Dak Prescott Just Lost a $144 Million Gamble
Dak Prescott wanted the shorter contract that would have set him up for free agency after the rich new NFL television contracts kick in to boost the salary cap into the stratosphere. The Dallas Cowboys wanted to lock him into a longer deal.
When they couldn’t find the happy medium, both sides rolled the dice on the franchise tag. The dice came up snake eyes, and it may have just cost the fifth-year quarterback somewhere in the vicinity of $144 million.
Dak Prescott leaves the Week 5 game early
The Dallas Cowboys were leading the New York Giants 24-23 midway through the third quarter of their NFL Week 5 game when Dak Prescott sustained an injury to his lower right leg.
Prescott was 14-for-21 for 166 yards at the time. In the second quarter, Prescott caught the first touchdown pass of his career on an 11-yard throw from Ced Wilson. The play put Dallas ahead for the first time in a contest that in which they trailed by a 17-3 margin at one point.
Prescott was running in the third quarter when Giants cornerback Logan Ryan tugged him down from the side. Prescott’s right leg was pinned beneath him at an awkward angle, appearing to bend the ankle at an extreme angle.
Teammates and coaches surrounded Prescott as the Cowboys’ medical staff worked on him. Giants offensive coordinator Jason Garrett, who had been Prescott’s head coach in Dallas the previous four seasons, came over to check on him.
The quarterback was placed on the medical cart and taken directly for x-rays as backup Andy Dalton, brought in during the offseason while Prescott’s contract status was up in the air, warmed up. With the former Cincinnati Bengals quarterback at the helm, Dallas finished the drive with a 12-yard scoring run by Ezekiel Elliott for a 31-23 lead.
After the brief examination at AT&T Stadium, Prescott was transported to an area hospital for further evaluation and treatment. ESPN reporter Adam Schefter tweeted that Prescott would undergo ankle surgery Sunday night, and the Cowboys revealed later that the injury was a compound fracture of the right ankle.
Dak Prescott has been Mr. Durability as a pro
Selected in the fourth round of the 2016 NFL draft out of Mississippi State, Dak Prescott has been a stalwart behind center for Jerry Jones’ Dallas Cowboys. He won the No. 1 job in training camp as a rookie and has made 69 consecutive regular-season starts.
His completion percentage has never dropped below 62.9% in a season, and he roared to a personal-best 4,902 passing yards in 2019, when Prescott also threw for a career-high 30 touchdowns.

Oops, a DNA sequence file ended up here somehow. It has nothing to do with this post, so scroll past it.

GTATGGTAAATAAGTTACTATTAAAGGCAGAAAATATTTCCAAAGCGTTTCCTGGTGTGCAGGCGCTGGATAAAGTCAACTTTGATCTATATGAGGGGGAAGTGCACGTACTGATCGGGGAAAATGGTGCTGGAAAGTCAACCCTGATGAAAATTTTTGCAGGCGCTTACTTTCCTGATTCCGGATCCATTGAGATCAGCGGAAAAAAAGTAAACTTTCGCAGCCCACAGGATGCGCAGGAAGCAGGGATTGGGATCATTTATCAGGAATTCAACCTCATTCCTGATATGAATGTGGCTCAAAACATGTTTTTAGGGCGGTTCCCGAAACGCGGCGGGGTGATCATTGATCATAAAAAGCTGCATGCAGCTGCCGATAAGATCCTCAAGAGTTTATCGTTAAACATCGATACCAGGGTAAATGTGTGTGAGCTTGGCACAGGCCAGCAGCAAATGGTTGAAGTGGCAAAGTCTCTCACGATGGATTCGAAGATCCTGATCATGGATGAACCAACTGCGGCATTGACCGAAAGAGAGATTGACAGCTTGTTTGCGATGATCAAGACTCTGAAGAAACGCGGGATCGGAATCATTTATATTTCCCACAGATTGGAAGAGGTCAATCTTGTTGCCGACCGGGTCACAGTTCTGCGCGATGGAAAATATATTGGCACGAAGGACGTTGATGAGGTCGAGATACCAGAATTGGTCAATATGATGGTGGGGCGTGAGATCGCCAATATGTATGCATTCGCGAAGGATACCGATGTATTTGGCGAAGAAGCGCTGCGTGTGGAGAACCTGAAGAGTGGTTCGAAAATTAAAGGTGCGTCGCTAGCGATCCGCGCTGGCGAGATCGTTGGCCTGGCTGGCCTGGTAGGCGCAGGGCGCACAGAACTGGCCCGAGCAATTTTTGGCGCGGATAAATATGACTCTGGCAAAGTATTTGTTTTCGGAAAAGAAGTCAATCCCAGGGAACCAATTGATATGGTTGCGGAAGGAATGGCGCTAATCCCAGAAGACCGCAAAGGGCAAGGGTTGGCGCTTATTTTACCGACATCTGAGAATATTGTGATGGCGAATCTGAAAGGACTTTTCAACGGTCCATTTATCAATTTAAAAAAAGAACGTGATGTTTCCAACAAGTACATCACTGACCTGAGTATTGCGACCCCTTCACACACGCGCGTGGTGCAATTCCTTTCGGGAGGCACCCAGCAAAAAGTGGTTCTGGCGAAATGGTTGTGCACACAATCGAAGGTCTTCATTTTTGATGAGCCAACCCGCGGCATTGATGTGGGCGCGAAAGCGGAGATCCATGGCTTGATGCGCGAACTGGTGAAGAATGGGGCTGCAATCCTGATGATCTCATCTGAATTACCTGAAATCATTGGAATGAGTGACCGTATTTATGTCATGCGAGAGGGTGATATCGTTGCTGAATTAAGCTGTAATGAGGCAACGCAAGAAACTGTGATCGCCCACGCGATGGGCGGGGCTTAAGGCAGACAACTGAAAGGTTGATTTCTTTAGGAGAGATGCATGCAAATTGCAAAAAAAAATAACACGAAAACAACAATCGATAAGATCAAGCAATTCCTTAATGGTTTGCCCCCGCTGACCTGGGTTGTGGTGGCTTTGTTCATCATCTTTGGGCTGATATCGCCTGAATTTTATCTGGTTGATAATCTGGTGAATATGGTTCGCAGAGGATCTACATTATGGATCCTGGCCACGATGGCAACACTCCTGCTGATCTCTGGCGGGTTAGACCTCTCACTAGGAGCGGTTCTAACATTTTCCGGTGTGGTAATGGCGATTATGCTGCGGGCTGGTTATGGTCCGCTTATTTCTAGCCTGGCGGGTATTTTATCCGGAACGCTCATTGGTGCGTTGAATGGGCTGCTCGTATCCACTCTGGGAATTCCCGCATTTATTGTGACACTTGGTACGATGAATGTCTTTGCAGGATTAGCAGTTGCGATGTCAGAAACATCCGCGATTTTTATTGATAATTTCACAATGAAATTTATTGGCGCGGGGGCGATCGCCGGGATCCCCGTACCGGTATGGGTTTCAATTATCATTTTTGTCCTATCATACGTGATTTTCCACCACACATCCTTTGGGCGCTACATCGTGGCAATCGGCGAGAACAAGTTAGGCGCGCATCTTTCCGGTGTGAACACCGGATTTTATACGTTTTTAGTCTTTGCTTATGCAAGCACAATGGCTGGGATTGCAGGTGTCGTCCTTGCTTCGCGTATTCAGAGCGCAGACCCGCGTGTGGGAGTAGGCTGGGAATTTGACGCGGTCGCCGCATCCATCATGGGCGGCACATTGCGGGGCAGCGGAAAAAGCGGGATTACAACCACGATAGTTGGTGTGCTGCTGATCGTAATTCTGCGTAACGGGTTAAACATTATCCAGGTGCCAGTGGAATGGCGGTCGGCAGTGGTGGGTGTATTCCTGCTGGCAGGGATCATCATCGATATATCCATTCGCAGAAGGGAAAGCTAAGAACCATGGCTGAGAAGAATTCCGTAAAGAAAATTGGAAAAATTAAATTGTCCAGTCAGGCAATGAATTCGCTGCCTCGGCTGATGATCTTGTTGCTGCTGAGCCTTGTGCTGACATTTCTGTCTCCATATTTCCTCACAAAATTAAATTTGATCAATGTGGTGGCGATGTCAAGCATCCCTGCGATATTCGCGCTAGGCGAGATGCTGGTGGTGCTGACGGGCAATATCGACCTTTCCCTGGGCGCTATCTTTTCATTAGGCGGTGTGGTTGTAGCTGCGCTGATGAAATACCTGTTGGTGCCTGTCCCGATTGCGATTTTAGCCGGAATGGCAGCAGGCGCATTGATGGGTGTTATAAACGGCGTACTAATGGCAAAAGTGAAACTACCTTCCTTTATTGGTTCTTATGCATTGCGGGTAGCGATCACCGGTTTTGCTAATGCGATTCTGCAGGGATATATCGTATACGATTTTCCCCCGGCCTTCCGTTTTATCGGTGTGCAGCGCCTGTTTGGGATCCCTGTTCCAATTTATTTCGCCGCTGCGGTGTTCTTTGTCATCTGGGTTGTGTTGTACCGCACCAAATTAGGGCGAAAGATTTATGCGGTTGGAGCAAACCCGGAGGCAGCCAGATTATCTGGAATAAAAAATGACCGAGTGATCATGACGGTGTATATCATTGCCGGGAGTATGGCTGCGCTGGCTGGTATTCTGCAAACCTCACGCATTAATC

Prescott was off to a blazing start in 2020, too. With the Cowboys playing from behind for much of their 1-3 start, Prescott reached the quarter mark of the season with NFL highs of 137 completions in 201 attempts for 1,690 yards. He had nine touchdowns and three interceptions while amassing a 102.6 passer rating.
The injury to Prescott was a bit of unfortunate irony, coming on the same day that Washington Football Team quarterback Alex Smith was pressed into action for the first time since Nov. 18, 2018, the day he suffered a gruesome leg injury during a loss to the Houston Texans.
This casts significant doubt on his future
Dak Prescott’s rookie contract expired at the end of the 2019 season. The quarterback and the Dallas Cowboys were unable to reach an agreement on a long-term contract, so the team applied the franchise tag, setting Prescott up for a fully guaranteed $31.4 million salary this season.
The NFL Network’s Jane Slater reported in July that the Cowboys’ last offer had been in the neighborhood of $175 million over five years, with about $110 million guaranteed. The hang-up was widely believed to be that Prescott wanted a four-year deal that would get him to his next negotiation sooner, but after the increased television revenue stream raised the salary cap.
Backing the franchise-tag salary out from the estimated $175 million offer, Prescott was making what amounted to about a $144 million gamble on his future.
Prescott becomes an unrestricted free agent after the season if the Cowboys don’t apply the franchise tag again, this time for $37,690,800.
Now, the severity of the injury will dictate Prescott’s future. However, the likely end to his season leaves Prescott with less leverage in the short term.